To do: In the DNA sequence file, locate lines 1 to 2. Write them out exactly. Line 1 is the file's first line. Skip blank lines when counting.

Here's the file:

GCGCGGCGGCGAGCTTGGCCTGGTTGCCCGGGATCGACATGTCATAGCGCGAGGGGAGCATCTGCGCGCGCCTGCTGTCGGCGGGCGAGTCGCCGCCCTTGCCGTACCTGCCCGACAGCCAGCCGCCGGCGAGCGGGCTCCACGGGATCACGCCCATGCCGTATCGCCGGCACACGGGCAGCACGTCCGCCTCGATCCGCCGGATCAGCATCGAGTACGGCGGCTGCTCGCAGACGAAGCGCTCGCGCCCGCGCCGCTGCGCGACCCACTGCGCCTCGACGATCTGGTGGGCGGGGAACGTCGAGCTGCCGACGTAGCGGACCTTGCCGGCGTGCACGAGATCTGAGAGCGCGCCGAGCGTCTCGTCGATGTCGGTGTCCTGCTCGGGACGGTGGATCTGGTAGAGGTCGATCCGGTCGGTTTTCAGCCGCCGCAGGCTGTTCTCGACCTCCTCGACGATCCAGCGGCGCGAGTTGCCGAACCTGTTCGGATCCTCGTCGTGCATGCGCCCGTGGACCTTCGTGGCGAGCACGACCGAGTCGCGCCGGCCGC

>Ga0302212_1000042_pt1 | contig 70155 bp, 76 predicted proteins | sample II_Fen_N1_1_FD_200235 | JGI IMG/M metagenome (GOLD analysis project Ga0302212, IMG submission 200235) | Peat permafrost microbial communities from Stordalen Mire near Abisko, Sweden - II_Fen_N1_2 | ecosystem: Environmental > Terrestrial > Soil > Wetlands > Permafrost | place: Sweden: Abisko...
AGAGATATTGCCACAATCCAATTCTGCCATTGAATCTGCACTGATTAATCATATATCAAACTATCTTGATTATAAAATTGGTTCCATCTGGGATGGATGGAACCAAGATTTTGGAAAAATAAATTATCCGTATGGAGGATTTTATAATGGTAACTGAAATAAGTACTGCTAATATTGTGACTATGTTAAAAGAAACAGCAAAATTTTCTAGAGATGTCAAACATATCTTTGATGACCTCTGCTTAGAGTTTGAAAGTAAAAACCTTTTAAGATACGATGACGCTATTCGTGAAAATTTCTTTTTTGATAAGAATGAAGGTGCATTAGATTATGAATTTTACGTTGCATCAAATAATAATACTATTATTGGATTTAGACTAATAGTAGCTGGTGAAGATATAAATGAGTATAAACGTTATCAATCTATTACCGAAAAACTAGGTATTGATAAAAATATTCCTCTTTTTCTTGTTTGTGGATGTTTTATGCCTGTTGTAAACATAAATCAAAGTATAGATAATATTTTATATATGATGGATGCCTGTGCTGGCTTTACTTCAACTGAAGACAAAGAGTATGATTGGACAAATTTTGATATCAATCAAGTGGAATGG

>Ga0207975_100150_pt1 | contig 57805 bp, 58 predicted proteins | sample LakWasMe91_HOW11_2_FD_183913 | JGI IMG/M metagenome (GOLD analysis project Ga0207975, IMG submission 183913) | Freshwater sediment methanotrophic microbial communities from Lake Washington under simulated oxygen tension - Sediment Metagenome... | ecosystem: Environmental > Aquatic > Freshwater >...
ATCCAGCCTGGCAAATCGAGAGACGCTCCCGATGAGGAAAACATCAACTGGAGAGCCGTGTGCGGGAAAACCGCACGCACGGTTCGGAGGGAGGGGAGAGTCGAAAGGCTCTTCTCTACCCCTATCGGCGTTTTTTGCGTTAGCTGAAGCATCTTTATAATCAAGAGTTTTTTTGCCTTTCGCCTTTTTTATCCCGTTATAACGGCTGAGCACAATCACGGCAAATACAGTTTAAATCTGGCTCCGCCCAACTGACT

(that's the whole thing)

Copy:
GCGCGGCGGCGAGCTTGGCCTGGTTGCCCGGGATCGACATGTCATAGCGCGAGGGGAGCATCTGCGCGCGCCTGCTGTCGGCGGGCGAGTCGCCGCCCTTGCCGTACCTGCCCGACAGCCAGCCGCCGGCGAGCGGGCTCCACGGGATCACGCCCATGCCGTATCGCCGGCACACGGGCAGCACGTCCGCCTCGATCCGCCGGATCAGCATCGAGTACGGCGGCTGCTCGCAGACGAAGCGCTCGCGCCCGCGCCGCTGCGCGACCCACTGCGCCTCGACGATCTGGTGGGCGGGGAACGTCGAGCTGCCGACGTAGCGGACCTTGCCGGCGTGCACGAGATCTGAGAGCGCGCCGAGCGTCTCGTCGATGTCGGTGTCCTGCTCGGGACGGTGGATCTGGTAGAGGTCGATCCGGTCGGTTTTCAGCCGCCGCAGGCTGTTCTCGACCTCCTCGACGATCCAGCGGCGCGAGTTGCCGAACCTGTTCGGATCCTCGTCGTGCATGCGCCCGTGGACCTTCGTGGCGAGCACGACCGAGTCGCGCCGGCCGC

>Ga0302212_1000042_pt1 | contig 70155 bp, 76 predicted proteins | sample II_Fen_N1_1_FD_200235 | JGI IMG/M metagenome (GOLD analysis project Ga0302212, IMG submission 200235) | Peat permafrost microbial communities from Stordalen Mire near Abisko, Sweden - II_Fen_N1_2 | ecosystem: Environmental > Terrestrial > Soil > Wetlands > Permafrost | place: Sweden: Abisko...